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Had enough of online learning? These online tools might help

207’s tech guy has some suggestions for reducing isolation and sharpening focus

PORTLAND, Maine — For many students and parents, one of the worst things about the pandemic has been remote learning. It doesn’t have many fans.

There are, however, some online tools and apps that might make it less frustrating and more effective. 207’s tech guy, Rich Brooks of Flyte New Media in Portland, checked some of them out. Here are the questions and answers about them that he compiled.

There are a lot of distractions when working or learning from home. What can we do to help our kids shut off those distractions and focus?

While there are great focus playlists at Apple Music or Spotify, for some music that has been specifically created for studying, working, doing creative work, and even reading, the website Brain.fm has a ton of soundtracks.

Beyond focus soundtracks, they also have soundtracks for relaxation and sleep. For those who like to understand the science beyond this, there are some white papers and additional information on why certain beats are so helpful.

There's a 3-day free trial, but after that, you can keep it for $7/month or a little over $4/month with an annual plan. 

Sometimes keeping up with note-taking during class can be difficult. What do you suggest?

I recently started taking a professional speaking course, and one of the tools they highly recommend is the Otter app, available for iOS and Android devices.

Otter uses AI technology to take notes during Zoom classes, group discussions, and more. You can focus on what the teacher is saying, knowing that the audio is being recorded and transcribed for you.

You get 600 minutes of free transcriptions a month, but students and teachers, using the education discount, can get 100 hours for just $5/mo. Information and details can be found here.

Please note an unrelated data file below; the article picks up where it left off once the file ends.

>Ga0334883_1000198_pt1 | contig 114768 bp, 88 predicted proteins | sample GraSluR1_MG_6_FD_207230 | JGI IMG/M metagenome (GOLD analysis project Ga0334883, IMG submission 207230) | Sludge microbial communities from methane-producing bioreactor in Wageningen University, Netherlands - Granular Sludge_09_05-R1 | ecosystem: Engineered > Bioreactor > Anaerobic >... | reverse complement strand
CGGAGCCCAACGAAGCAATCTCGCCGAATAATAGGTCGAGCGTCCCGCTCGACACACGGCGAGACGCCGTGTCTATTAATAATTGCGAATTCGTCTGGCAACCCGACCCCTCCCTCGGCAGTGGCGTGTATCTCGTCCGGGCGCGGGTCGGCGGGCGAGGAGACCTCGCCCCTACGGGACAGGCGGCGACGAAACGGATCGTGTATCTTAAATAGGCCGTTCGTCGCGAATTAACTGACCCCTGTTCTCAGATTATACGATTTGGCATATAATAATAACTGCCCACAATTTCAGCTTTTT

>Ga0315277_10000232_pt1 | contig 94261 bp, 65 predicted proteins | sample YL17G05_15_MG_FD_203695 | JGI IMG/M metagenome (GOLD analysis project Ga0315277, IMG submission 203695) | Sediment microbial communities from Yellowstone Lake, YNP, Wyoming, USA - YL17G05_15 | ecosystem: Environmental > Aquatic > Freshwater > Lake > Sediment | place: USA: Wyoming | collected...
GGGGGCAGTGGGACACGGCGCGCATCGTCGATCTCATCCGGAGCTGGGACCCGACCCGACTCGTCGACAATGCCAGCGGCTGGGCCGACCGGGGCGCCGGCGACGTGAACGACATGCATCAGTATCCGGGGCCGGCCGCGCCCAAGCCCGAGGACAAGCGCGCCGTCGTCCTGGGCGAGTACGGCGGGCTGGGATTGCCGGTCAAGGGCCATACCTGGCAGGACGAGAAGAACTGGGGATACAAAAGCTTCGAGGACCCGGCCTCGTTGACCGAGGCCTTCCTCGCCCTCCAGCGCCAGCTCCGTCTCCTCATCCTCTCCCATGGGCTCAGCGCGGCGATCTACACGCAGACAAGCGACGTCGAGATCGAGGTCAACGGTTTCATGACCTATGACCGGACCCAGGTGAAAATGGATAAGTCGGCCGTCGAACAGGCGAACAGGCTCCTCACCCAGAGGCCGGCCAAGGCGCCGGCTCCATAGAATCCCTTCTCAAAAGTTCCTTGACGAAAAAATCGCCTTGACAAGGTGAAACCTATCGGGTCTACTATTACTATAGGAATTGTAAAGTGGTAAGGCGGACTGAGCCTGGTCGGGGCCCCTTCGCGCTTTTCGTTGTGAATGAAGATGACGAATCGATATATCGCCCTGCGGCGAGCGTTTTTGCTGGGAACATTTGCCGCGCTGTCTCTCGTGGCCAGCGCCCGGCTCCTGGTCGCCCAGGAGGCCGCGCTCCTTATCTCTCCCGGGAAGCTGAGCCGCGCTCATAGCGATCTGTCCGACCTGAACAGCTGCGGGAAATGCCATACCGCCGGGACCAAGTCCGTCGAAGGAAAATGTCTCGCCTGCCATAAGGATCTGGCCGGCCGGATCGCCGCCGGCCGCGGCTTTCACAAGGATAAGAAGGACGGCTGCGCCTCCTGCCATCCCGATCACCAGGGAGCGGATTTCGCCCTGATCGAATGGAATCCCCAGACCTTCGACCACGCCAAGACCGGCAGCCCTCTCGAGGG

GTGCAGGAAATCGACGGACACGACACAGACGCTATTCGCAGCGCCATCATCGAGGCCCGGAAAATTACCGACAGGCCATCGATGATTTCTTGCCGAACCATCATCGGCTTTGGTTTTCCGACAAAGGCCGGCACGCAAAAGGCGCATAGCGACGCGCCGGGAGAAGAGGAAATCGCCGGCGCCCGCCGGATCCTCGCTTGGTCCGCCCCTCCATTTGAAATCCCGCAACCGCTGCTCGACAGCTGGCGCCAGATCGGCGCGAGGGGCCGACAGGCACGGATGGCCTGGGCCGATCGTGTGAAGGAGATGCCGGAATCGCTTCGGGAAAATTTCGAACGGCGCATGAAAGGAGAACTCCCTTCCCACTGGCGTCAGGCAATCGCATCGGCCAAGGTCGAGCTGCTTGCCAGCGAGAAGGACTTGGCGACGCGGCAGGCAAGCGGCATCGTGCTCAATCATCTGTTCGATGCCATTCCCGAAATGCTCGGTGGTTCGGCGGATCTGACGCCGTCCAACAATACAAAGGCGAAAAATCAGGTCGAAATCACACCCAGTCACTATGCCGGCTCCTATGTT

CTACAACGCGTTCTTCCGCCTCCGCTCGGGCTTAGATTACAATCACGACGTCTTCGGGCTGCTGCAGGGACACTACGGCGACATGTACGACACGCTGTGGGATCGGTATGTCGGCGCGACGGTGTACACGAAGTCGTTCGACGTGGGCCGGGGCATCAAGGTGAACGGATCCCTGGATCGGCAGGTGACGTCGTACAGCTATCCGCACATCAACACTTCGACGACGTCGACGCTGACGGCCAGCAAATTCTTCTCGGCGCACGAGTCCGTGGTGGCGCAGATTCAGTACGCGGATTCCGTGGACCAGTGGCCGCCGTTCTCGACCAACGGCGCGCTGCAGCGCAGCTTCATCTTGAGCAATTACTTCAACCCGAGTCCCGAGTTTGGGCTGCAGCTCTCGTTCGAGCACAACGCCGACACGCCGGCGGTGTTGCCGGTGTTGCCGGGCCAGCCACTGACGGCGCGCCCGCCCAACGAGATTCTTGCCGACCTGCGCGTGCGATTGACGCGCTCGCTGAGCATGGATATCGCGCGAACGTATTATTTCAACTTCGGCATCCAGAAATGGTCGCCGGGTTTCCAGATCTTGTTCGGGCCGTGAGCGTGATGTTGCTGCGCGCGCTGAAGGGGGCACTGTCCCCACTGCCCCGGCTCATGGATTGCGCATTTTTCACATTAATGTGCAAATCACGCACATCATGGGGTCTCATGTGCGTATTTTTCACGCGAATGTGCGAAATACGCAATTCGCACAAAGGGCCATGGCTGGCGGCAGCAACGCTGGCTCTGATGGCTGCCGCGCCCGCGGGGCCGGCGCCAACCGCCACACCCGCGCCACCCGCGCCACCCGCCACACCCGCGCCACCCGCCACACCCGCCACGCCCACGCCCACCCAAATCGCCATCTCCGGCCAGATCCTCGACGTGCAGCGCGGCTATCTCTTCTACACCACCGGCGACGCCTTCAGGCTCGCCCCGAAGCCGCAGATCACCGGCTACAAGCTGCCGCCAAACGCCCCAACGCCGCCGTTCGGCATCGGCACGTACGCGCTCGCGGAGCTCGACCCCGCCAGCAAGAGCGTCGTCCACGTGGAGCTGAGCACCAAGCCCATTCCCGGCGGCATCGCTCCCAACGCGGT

Remote learning hits different kids differently. Just taking notes may not be everyone's strength. Any suggestions here?

Some of us are more visual, and for those people, they should check out SimpleMind. It's a cross-platform, so you can use it on a Mac, Windows, or on iOS or Android devices.

If you're not familiar with mind mapping, it's just a very visual way of organizing your thoughts, your notes, or anything else. I often use a mind map to organize my thoughts for a presentation. Beyond just organizing words, like the different parts of the body, you can also include photos, videos, and voice memos to help with your learning.

There is a free version that works on phones and tablets or a paid version that starts at around $30 for a one-time purchase. There are also licenses for families or groups that can drop the cost to about $11 per person.

You can learn more about it at here.

One of the biggest problems with remote learning can be isolation. Sometimes it's difficult to stay on task when there's no one there to hold you accountable. Has the internet come up with a solution for that?

One of the more interesting services out there is called FocusMate. It pairs you with a virtual co-worker when you want to get work done.

You sign up for a 50-minute session and get paired with a random partner who's also looking to be held accountable. Whether on a computer, tablet, or smartphone, you log in, you and your partner tell each other what you're looking to accomplish, and then you get to work.

There's a chat window for updates, but it's recommended you only speak at the beginning and end of each session. There is a requirement for video to keep you accountable.

While a lot of students use FaceTime or similar services to "work" together remotely, Focusmate is really focused on accountability for solo work.

You can have 3 sessions a week for free, but if you want unlimited sessions it's $5/month, so it's very affordable. You can check it out here.



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